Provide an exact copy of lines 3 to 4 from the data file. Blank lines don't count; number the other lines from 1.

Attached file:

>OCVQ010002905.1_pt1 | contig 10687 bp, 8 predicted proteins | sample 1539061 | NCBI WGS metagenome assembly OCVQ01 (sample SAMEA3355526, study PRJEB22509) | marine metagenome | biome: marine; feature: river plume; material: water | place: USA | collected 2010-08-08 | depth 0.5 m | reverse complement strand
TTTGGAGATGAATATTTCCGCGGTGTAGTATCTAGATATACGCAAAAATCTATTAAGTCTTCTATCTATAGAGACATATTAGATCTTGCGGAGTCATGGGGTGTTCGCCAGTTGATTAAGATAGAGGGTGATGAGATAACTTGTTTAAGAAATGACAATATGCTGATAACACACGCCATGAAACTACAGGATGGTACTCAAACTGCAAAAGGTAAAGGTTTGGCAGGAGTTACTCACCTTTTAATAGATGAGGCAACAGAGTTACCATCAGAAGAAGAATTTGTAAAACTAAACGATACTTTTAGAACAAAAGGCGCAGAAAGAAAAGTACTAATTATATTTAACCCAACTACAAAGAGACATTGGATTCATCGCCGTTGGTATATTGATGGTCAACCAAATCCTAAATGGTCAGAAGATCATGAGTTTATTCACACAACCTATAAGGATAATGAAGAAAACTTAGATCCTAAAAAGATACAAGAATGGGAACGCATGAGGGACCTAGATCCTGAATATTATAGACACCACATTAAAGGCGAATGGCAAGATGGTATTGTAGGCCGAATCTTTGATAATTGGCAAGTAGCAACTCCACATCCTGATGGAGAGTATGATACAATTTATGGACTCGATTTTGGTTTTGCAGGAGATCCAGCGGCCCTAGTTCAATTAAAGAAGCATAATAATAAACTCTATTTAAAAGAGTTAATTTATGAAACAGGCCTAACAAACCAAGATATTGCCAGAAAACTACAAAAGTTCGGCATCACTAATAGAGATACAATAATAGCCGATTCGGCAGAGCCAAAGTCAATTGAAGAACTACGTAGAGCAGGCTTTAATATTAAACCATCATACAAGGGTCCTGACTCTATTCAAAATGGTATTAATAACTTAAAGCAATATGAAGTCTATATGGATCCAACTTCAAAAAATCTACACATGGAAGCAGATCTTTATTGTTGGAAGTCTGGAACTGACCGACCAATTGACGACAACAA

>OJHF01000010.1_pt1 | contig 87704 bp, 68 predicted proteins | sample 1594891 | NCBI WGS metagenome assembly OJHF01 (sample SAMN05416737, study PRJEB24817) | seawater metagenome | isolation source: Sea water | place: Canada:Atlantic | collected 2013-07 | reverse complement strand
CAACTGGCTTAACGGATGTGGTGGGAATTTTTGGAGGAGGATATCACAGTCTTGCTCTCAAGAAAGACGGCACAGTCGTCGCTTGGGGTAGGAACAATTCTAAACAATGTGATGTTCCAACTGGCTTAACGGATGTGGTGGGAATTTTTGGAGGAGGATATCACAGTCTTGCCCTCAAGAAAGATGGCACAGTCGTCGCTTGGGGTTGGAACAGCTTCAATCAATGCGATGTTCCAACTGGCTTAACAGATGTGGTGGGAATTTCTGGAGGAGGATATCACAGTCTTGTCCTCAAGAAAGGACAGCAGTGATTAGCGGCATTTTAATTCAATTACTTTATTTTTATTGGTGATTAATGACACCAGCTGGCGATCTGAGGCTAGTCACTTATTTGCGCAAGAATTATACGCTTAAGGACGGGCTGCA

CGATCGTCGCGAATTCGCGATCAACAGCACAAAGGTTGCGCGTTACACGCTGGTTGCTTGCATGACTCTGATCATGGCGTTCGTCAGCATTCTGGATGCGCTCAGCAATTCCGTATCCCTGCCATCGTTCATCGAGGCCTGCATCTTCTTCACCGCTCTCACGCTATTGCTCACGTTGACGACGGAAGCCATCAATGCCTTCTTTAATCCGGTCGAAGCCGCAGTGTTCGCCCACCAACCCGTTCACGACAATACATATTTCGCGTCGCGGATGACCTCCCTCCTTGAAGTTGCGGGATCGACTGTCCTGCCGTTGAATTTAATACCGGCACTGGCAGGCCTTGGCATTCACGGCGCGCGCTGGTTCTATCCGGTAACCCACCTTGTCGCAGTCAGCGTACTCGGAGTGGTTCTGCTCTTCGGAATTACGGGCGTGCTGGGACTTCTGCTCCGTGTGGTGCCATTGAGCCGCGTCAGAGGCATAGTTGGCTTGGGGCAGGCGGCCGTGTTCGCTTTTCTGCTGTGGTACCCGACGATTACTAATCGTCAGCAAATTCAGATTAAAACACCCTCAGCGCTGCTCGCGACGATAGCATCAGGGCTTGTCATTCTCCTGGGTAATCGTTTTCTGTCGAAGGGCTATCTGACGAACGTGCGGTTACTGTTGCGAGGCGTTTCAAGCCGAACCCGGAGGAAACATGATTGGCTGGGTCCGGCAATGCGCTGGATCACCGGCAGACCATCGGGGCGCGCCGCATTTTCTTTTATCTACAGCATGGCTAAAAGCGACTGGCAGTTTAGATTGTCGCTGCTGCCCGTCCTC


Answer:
>OJHF01000010.1_pt1 | contig 87704 bp, 68 predicted proteins | sample 1594891 | NCBI WGS metagenome assembly OJHF01 (sample SAMN05416737, study PRJEB24817) | seawater metagenome | isolation source: Sea water | place: Canada:Atlantic | collected 2013-07 | reverse complement strand
CAACTGGCTTAACGGATGTGGTGGGAATTTTTGGAGGAGGATATCACAGTCTTGCTCTCAAGAAAGACGGCACAGTCGTCGCTTGGGGTAGGAACAATTCTAAACAATGTGATGTTCCAACTGGCTTAACGGATGTGGTGGGAATTTTTGGAGGAGGATATCACAGTCTTGCCCTCAAGAAAGATGGCACAGTCGTCGCTTGGGGTTGGAACAGCTTCAATCAATGCGATGTTCCAACTGGCTTAACAGATGTGGTGGGAATTTCTGGAGGAGGATATCACAGTCTTGTCCTCAAGAAAGGACAGCAGTGATTAGCGGCATTTTAATTCAATTACTTTATTTTTATTGGTGATTAATGACACCAGCTGGCGATCTGAGGCTAGTCACTTATTTGCGCAAGAATTATACGCTTAAGGACGGGCTGCA